As the title suggest i'm having a problem with the first query against a SQL Server database using the Entity Framework. I have tried looking for an answer but no one seems to actually have a solution to this.

The tests was done in Visual Studio 2012 using Entity Framework 6, I also used the T4 views template to pre-compile the views. The database was on a SQL Server 2008. We have about 400 POCOs (400 mapping files), only have 100 rows data in database table.

Following capture is my test code and result.

static void Main(string[] args){
    Stopwatch st=new Stopwatch();
    new TestDbContext().Set<Table1>.FirstOrDefault();
    Console.WriteLine("First Time "+st.ElapsedMilliseconds+ " milliseconds");

    new TestDbContext().Set<Table1>.FirstOrDefault();
    Console.WriteLine("Second Time "+st.ElapsedMilliseconds+ " milliseconds");

Test results

First Time 15480 milliseconds
Second Time 10 milliseconds

On the first query EF compiles the model. This can take some serious time for a model this large.

Here are 3 suggestions: http://www.fusonic.net/en/blog/2014/07/09/three-steps-for-fast-entityframework-6.1-first-query-performance/

A summary:

  1. Using a cached db model store
  2. Generate pre-compiled views
  3. Generate pre-compiled version of entityframework using n-gen to avoid jitting

I would also make sure that I compile the application in release mode when doing the benchmarks.

Another solution is to look at splitting the DBContext. 400 entities is a lot and it should be nicer to work with smaller chunks. I haven't tried it but I assume it would be possible to build the models one by one meaning no single load takes 15s. See this post by Julie Lerman https://msdn.microsoft.com/en-us/magazine/jj883952.aspx

  • Must i use Davidroth' EF.dll and EntityFramework.SqlServer.dll ? I download the source code and add reference to my solution, but at run time ,it throws a exception. Exception information: Can not load file or Assembly "Entityframework, version=, Culture=neutral, PublicKeyToken=b77a5c561934e089" .... – LeoLi May 25 '15 at 8:28
  • Glad to help. How much faster did it become? – Mikael Eliasson May 25 '15 at 12:02
  • 1
    From 15 seconds to 5 seconds, it makes me painful long time , – LeoLi May 25 '15 at 12:09
  • 4
    @MikaelEliasson The tools introduced in the article ("nuget package: Interactive Pregenerated Views for Entity Framework 6." and "DbModelStore branch on github") is not updated after 2014. What alternative tools or methods we can use now? – Iman Mahmoudinasab Aug 29 '15 at 7:09
  • Another suggestion is call model while application loading in first time – Moayad Myro Oct 21 '16 at 0:11

With EF Core, you can cheat and load the model early after you call services.AddDbContext (you can probably do something similar with EF6 too, but I haven't tested it).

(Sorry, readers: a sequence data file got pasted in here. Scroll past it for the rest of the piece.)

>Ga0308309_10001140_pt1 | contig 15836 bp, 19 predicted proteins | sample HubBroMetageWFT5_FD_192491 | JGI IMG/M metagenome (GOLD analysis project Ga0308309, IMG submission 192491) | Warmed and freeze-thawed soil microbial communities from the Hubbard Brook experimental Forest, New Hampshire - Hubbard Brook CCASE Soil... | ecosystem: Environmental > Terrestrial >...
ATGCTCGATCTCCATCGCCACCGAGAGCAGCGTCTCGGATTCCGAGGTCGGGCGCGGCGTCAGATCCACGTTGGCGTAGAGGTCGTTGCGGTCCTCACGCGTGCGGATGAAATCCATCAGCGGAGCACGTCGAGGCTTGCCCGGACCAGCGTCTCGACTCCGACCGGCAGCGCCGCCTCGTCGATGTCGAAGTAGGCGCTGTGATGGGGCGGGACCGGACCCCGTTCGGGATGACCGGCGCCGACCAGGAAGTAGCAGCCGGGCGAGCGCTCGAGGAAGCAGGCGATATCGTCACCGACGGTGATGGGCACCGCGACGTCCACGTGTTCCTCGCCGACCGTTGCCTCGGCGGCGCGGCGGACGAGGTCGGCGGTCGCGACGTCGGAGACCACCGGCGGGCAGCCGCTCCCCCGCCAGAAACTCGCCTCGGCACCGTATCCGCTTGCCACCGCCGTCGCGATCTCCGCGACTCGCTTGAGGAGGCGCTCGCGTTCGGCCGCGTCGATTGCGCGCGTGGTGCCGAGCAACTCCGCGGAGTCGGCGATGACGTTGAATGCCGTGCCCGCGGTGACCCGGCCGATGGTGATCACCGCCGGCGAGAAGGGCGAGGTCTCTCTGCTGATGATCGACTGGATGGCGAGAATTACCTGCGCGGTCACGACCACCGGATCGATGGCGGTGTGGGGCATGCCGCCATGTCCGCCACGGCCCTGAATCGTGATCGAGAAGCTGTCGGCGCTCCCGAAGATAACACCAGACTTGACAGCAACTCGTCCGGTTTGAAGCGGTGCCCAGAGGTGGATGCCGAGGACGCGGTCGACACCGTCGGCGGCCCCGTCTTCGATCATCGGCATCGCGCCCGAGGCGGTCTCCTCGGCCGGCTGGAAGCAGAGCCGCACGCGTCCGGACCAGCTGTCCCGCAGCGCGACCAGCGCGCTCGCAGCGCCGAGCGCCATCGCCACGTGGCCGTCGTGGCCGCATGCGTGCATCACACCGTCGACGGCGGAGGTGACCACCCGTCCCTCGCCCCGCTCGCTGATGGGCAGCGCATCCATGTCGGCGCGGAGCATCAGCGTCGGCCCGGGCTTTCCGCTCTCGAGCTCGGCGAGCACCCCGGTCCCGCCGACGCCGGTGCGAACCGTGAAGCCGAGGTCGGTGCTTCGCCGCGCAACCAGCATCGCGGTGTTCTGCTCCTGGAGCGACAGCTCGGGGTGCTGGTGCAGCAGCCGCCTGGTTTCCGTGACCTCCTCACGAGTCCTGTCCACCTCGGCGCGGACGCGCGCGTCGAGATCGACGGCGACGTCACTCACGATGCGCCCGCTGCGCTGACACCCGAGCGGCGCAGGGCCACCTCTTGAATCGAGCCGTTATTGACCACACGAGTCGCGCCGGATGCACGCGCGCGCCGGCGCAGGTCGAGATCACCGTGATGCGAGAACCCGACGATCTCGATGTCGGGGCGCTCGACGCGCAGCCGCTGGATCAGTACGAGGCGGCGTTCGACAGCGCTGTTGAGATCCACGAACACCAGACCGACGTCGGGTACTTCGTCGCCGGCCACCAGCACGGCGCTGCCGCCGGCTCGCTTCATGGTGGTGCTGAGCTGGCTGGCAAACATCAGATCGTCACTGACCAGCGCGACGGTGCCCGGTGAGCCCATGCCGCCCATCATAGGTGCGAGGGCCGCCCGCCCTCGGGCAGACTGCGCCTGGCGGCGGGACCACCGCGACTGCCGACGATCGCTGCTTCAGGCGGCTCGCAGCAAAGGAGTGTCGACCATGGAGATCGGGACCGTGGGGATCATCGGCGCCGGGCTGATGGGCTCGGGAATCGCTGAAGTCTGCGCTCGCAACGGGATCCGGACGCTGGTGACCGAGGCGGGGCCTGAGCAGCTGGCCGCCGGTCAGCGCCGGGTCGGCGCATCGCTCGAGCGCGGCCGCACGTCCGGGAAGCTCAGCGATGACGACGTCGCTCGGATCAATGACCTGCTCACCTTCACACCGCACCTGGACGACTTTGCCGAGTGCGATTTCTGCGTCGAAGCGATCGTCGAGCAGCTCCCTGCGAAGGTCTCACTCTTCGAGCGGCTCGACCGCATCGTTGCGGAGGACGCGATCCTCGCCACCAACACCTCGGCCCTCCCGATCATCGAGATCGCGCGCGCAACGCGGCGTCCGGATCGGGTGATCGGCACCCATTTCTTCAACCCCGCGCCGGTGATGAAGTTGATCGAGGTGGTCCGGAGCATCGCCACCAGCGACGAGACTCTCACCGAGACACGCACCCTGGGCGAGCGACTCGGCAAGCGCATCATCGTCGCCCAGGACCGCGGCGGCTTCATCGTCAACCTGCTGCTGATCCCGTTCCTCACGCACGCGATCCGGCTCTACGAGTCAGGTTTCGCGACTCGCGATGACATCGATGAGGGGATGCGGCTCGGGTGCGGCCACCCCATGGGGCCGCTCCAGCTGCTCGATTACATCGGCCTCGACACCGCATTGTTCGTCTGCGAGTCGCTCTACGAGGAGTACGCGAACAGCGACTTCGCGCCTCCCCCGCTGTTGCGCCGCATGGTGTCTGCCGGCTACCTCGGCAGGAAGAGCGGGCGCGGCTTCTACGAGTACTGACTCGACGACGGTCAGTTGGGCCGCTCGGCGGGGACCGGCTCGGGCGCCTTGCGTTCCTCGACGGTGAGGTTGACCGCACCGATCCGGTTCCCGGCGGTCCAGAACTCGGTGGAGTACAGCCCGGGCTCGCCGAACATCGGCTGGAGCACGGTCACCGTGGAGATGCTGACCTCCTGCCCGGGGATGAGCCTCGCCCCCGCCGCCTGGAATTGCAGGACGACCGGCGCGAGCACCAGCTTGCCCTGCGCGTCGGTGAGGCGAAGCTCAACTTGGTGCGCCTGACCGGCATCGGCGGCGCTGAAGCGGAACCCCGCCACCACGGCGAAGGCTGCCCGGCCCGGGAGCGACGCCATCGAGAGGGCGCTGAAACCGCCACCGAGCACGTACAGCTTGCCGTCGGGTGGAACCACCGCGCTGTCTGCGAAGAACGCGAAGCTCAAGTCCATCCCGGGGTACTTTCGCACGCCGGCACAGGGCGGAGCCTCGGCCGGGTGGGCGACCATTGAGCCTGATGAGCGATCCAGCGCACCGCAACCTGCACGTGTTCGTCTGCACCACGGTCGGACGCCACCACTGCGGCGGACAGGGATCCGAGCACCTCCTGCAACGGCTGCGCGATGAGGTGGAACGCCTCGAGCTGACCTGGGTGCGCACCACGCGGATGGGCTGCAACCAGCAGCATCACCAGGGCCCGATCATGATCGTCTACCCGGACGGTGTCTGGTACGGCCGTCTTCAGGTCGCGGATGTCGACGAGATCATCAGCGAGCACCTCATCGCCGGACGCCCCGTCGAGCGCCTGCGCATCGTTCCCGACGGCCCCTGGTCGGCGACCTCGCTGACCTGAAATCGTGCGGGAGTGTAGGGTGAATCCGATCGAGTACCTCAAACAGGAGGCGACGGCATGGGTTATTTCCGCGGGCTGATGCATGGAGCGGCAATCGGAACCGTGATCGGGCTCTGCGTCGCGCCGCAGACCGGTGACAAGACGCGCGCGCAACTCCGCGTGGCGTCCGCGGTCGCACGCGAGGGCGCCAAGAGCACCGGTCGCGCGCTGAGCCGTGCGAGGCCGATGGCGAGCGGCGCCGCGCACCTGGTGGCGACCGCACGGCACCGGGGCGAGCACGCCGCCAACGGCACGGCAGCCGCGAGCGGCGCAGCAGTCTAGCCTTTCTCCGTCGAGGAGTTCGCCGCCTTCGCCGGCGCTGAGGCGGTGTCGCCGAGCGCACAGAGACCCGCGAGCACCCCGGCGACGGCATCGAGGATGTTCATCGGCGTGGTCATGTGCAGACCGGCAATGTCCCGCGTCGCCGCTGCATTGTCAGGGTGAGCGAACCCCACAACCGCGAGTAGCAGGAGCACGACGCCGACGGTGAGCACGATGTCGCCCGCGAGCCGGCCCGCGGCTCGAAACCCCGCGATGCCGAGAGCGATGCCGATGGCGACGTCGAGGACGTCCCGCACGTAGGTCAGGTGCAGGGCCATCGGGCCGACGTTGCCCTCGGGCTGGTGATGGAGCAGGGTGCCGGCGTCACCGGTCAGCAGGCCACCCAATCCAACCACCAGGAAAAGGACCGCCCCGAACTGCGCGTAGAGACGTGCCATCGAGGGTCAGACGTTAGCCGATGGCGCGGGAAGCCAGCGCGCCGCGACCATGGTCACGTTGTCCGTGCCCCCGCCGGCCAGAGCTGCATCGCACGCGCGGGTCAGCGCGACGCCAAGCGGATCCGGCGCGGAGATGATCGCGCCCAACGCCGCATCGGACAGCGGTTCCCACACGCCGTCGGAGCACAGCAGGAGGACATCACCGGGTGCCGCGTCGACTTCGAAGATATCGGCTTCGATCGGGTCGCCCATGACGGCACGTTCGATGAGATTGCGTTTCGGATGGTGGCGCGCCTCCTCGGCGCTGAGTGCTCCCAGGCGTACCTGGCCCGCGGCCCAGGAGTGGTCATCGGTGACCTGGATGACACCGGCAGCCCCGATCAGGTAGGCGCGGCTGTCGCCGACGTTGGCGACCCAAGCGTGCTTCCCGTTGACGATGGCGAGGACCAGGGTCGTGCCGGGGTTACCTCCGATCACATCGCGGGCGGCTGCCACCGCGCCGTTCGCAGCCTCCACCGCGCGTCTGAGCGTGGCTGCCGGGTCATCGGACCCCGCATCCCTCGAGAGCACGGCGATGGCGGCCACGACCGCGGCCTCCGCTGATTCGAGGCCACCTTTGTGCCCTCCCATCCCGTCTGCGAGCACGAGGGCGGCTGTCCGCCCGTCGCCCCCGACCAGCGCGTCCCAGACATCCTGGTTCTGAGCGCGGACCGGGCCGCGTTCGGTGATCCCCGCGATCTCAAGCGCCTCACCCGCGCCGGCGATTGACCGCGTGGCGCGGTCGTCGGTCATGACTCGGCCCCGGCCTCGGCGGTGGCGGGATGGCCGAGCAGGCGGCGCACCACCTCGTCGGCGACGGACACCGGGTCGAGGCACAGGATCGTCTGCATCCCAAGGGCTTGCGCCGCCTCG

services.AddDbContext<MyDbContext>(options => ...);
var options = services.BuildServiceProvider()
Task.Run(() =>
    using(var dbContext = new MyDbContext(options))
        var model = dbContext.Model; //force the model creation

This will create the model of the dbcontext in another thread while the rest of the initialization of the application is done (and maybe other warmups) and the beginning of a request. This way, it will be ready sooner. When you need it, EFCore will wait for the Model to be created if it hasn't finished already. The Model is shared across all DbContext instances so it is ok to fire and forget this dummy dbcontext.

  • services.BuildServiceProvider() shouldn't be called at all Dependency injection in ASP.NET Core. You should only call services.AddDbContext<MyDbContext>(options => ...); from within ConfigureServices and inject it in Configure public void Configure(..., MyDbContext dbContext) and then only Task.Run(() => { _ = dbContext.Model; }); – Alef Duarte Apr 1 at 14:31

You can try something like this: (it worked for me)

protected void Application_Start()

    Start(() =>
        using (EF.DMEntities context = new EF.DMEntities())
private void Start(Action a)
    a.BeginInvoke(null, null);

Entity Framework - First query slow

  • 1
    I find if use another thread to init EF, and Use EF in Main Thread after just short time, it ma invoke Multi Thread access EF Exception, not thread safe Exception, the mean of ex msg is mean about this, so I think if use another thread init and really use EF in main thread two action is close, I may want to not use another thread to init, to avoid the excpetion. – yu yang Jian Nov 6 '19 at 4:45

this work for me:

using (MyEntities db = new MyEntities())                
   db.Configuration.AutoDetectChangesEnabled = false; // <----- trick
   db.Configuration.LazyLoadingEnabled = false; // <----- trick

   DateTime Created = DateTime.Now;

   var obj = from tbl in db.MyTable
      where DateTime.Compare(tbl.Created, Created) == 0
      select tbl;

   dataGrid1.ItemsSource = obj.ToList();

If you have many tables that are not being used on c#, exclude them.

Add a partial class, add the following code and reference this function on OnModelCreating

void ExcludedTables(DbModelBuilder modelBuilder)
   // And so on

For me, just using AsParallel() in the first query solved the problem. This runs the query on multiple processor cores (apparently). All my subsequent queries are unchanged, it is only the first one which was causing the delay.

I also tried pre-generated mapping views https://docs.microsoft.com/en-us/ef/ef6/fundamentals/performance/pre-generated-views but this did not improve startup time by much.


I think that is not a very good solution. Ado.net looks like a lot more performance. However, this is my opinion.

Alternatively look at them.



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